Years pass on, and we see the successful General the President of the People, engaged once more in a fearful struggle; this time not against a foreign foe, but with an internal enemy of vast power and tremendous means of mischief. He is fighting the monster bank—another St. George gallantly charging another dragon—and, as usual, comes out of the contest victorious. The innumerable army of money-changers, wielding a power as formidable, though unseen, as that of an absolute monarch, is routed amid a horrible clangor of metal and rancorous hisses. The great true man, sustained by an honest people, was greater than the power of money. He wrought the salvation of his country from a hideous corruption—from bankruptcy, disgrace, and long years of political subjection. His near posterity has recognized the service, and placed him among the most illustrious of statesmen.

Finally, we see the patriot soldier and civilian, a bowed and white-haired old man, in his secluded Hermitage, which is situated near the scenes of his earliest labors and triumphs. The companion of his love, who had shared in his struggles, but was not permitted to share in his latest glory, is with him no more; children they had none; and he moves tranquilly towards his grave alone. No! not alone: for travellers from all lands visit his retreat, to gaze upon his venerable form; his countrymen throng his doors, to gather wisdom from his sayings,—his friends and neighbors almost worship him, and an adopted family bask in the benignant goodness of his noble heart—his great mind, too, "beaming in mildest mellow splendor, beaming if also trembling, like a great sun on the verge of the horizon, near now to its long farewell." Thus, the orphan, the emigrant, the Indian fighter, the conquering General, the popular President, the venerated Patriarch, goes to the repose of the humble Christian.

What were the sources of Jackson's pre-eminent greatness, of his invariable success, of his resistless personal influence, of his deep hold upon the minds of his fellows? He was no orator, he was no writer, he had in fact no faculty of expression, he was unsustained by wealth, he never courted the multitude, he relied upon no external assistances. What he did, he achieved for himself, without aid, directly, and by the mere force of his own nature. Neither education, nor family, nor the accidents of fortune, nor the friendship of the powerful, helped to raise him aloft, and push him forward in his career. The secret of his elevation, then, was this,—that he saw the Right and loved it, and was never afraid to pursue it, against all the allurements of personal ambition, and all the hostility of the banded sons of error. There have been many men of a larger reach and compass of mind, and some of a keener insight and sagacity, but none, of a more stern, inflexible, self-sacrificing devotion to what they esteemed to be true. He carried his life in his hand, ready to be thrown away at the call of honor or patriotism, and it was this unswerving integrity, which commended him so strongly to the affections of the masses. Whatever men may be in themselves, their hearts are always prone to do homage to honesty. They love those whom they can trust, or only hate them, because their justice and truth stands in the way of some cherished, selfish object.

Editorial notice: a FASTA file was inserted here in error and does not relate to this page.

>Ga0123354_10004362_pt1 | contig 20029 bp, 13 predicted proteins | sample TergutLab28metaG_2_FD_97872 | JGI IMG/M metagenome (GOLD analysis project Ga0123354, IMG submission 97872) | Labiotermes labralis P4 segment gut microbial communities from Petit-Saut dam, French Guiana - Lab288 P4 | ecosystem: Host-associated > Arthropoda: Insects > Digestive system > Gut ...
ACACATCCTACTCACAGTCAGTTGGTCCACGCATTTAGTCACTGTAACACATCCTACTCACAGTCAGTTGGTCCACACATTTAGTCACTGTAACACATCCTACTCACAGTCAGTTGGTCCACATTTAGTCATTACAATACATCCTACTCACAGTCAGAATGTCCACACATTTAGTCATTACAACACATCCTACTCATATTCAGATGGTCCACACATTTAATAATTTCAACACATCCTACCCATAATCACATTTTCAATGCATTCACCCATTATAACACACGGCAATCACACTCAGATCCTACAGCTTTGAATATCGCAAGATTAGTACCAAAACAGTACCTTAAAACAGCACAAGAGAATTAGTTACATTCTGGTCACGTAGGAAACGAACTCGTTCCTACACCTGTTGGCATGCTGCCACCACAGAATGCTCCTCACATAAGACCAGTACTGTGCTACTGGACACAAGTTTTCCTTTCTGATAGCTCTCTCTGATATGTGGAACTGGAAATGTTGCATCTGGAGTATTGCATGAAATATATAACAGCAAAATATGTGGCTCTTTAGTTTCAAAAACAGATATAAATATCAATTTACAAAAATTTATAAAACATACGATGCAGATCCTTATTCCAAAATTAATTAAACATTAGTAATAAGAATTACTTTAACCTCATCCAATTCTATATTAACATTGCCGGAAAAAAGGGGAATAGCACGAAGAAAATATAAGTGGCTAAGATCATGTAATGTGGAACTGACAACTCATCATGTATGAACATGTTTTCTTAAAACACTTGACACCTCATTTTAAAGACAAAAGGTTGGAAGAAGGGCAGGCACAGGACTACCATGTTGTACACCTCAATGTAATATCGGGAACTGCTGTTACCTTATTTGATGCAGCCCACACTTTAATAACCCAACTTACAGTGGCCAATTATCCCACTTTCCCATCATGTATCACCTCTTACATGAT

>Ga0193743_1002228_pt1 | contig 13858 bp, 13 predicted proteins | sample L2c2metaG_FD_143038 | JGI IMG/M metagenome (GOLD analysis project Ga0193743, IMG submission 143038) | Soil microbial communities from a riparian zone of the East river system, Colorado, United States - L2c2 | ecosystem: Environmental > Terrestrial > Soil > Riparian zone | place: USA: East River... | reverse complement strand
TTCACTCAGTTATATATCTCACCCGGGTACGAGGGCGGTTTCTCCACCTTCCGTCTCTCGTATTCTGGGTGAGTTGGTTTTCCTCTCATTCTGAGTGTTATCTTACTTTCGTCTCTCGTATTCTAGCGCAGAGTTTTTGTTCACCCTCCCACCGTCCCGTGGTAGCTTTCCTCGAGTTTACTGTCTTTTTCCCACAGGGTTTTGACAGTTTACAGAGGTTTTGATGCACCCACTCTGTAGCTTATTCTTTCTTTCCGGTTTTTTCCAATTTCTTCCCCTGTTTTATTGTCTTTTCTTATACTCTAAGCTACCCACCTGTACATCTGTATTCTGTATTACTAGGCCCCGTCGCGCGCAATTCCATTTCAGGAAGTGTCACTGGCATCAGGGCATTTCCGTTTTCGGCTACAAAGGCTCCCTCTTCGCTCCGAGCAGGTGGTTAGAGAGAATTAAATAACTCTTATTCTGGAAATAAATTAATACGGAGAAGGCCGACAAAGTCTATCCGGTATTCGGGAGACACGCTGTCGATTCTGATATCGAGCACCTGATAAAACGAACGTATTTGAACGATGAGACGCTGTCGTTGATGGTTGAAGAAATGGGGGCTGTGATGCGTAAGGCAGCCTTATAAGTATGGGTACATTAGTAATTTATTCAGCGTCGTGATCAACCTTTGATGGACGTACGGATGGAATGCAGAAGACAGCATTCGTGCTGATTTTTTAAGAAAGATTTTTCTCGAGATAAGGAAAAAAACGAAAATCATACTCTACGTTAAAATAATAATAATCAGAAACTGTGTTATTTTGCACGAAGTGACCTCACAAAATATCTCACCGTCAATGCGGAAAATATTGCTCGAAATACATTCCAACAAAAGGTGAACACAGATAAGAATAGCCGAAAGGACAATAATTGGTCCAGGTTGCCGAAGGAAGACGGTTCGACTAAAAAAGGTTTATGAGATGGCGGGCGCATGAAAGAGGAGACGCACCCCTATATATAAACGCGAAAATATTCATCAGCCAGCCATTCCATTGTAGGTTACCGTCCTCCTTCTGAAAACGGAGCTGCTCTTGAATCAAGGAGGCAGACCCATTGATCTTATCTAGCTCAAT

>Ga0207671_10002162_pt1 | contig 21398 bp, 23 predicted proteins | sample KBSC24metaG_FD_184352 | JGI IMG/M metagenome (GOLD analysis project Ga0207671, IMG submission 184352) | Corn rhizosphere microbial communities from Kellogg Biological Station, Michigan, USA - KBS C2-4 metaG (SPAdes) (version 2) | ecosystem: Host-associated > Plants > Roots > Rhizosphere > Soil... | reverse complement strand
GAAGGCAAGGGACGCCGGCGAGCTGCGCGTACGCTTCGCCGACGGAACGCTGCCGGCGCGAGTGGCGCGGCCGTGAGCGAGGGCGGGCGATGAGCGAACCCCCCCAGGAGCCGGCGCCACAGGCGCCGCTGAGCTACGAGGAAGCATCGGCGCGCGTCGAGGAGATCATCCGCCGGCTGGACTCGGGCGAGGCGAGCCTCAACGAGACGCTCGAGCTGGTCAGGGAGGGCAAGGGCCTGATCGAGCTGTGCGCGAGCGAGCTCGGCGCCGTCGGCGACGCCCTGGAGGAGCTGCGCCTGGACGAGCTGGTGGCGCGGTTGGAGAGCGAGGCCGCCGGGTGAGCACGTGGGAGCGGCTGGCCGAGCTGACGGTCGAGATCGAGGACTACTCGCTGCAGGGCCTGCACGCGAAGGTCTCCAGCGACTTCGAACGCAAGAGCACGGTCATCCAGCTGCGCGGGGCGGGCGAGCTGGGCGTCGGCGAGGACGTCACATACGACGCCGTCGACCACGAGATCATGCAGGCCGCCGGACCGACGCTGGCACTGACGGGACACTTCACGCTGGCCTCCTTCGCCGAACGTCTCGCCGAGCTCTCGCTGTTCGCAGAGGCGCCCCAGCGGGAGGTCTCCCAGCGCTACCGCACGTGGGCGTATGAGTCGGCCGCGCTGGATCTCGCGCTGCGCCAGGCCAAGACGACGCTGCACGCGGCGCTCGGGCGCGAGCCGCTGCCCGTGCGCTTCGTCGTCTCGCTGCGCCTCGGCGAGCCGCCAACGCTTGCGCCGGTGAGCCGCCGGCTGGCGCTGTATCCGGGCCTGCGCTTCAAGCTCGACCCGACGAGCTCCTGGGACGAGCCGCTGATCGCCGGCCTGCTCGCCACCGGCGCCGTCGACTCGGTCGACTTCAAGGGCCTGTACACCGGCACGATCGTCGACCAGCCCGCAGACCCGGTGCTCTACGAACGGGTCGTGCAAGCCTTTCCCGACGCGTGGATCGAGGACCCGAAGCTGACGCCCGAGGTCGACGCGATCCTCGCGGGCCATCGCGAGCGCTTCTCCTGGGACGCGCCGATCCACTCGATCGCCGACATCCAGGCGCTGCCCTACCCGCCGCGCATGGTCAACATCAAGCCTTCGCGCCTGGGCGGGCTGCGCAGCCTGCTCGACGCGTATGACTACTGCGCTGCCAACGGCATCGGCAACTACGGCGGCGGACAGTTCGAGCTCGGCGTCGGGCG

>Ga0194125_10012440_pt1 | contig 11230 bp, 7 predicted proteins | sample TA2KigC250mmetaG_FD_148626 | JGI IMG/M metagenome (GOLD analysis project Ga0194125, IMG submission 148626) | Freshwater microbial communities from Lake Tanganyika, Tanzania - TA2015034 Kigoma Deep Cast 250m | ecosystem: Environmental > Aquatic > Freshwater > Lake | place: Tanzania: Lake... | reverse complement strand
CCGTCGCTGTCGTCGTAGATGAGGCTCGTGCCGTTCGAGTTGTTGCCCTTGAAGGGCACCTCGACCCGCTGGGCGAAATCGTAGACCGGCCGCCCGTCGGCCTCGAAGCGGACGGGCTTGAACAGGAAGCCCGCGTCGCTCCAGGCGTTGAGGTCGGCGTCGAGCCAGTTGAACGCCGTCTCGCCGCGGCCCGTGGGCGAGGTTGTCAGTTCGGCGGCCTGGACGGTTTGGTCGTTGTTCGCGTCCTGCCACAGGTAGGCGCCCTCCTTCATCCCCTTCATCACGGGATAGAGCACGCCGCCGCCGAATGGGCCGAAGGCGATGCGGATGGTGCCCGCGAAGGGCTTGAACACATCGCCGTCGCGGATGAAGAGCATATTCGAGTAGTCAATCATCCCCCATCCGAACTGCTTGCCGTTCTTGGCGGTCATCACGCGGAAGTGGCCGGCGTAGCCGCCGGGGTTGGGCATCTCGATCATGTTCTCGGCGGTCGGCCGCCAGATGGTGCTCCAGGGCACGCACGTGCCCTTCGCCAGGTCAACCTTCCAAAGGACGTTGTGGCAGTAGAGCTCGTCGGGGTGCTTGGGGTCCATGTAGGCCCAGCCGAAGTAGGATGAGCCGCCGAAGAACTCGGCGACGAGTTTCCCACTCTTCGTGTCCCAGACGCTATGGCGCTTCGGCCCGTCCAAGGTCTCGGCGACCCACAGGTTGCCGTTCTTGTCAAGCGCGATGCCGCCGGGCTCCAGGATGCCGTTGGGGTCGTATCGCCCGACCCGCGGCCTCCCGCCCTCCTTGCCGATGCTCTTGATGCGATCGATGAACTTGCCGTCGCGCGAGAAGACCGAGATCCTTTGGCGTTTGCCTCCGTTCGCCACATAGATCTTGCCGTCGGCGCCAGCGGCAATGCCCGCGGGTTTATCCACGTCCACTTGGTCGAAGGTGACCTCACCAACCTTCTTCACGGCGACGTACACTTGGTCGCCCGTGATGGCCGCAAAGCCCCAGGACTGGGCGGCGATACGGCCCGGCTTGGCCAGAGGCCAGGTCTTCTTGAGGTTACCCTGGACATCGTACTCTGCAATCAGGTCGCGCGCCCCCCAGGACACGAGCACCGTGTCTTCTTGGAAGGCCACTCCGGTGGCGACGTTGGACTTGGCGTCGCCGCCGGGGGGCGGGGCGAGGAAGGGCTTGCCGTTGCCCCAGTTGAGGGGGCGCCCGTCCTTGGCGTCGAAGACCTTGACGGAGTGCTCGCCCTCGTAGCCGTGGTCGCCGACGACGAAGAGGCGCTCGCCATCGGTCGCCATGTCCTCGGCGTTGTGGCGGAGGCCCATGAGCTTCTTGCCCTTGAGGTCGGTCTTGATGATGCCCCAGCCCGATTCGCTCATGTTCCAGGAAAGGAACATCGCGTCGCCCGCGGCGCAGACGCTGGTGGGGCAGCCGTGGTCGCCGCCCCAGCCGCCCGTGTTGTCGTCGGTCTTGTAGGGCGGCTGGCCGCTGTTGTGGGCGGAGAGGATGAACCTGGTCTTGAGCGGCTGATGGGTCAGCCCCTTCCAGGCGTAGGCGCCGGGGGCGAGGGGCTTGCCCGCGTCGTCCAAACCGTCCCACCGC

Jackson's will was imperious; the report does not follow the flash more rapidly than his execution of a deed followed the conception of it; or rather his thought and his act were an instinctive, instantaneous, inseparable unity. Like a good marksman, as soon as he saw his object he fired, and generally with effect. This impulsive decision gave rise to some over-hasty and precipitate movements, but, in the main, was correct. What politicians, therefore, could only accomplish if at all by a slow and cunning process of intrigue, what diplomatists reached by long-winded negotiations, he marched to, without indirection, with his eye always on the point, and his whole body following the lead of the eye. We do not mean that he was utterly without subtlety,—for some subtlety is necessary to the most ordinary prudence, and is particularly necessary to the forecast of generalship,—but simply that he never dissimulated, never assumed disguise, never carried water on both shoulders, as the homely phrase has it, and never went around an obstacle, when he could level it, or push it out of the way. The foxy or feline element was small in a nature, into which so much magnanimity, supposed to be lionlike, entered.

The popular opinion of Jackson was, that he was an exceedingly irascible person, his mislikers even painting him as liable to fits of roaring and raving anger, when he flung about him like a maniac; but his intimate friends, who occupied the same house with him for years, inform us that they never experienced any of these strong gusts; that, though sensitive to opposition, impatient of restraint, quick to resent injuries, and impetuous in his advance towards his ends, he was yet gentle, kindly, placable, faithful to friends and forgiving to foes, a lover of children and women, only unrelenting when his quarry happened to be meanness, fraud or tyranny. His affections were particularly tender and strong; he could scarcely be made to  believe any thing to the disadvantage of those he had once liked, while his reconciliations with those he had disliked, once effected, were frank, cordial and sincere. Colonel Benton, who was once an enemy, but afterwards a friend of many years, gives us this sketch of some of his leading characteristics: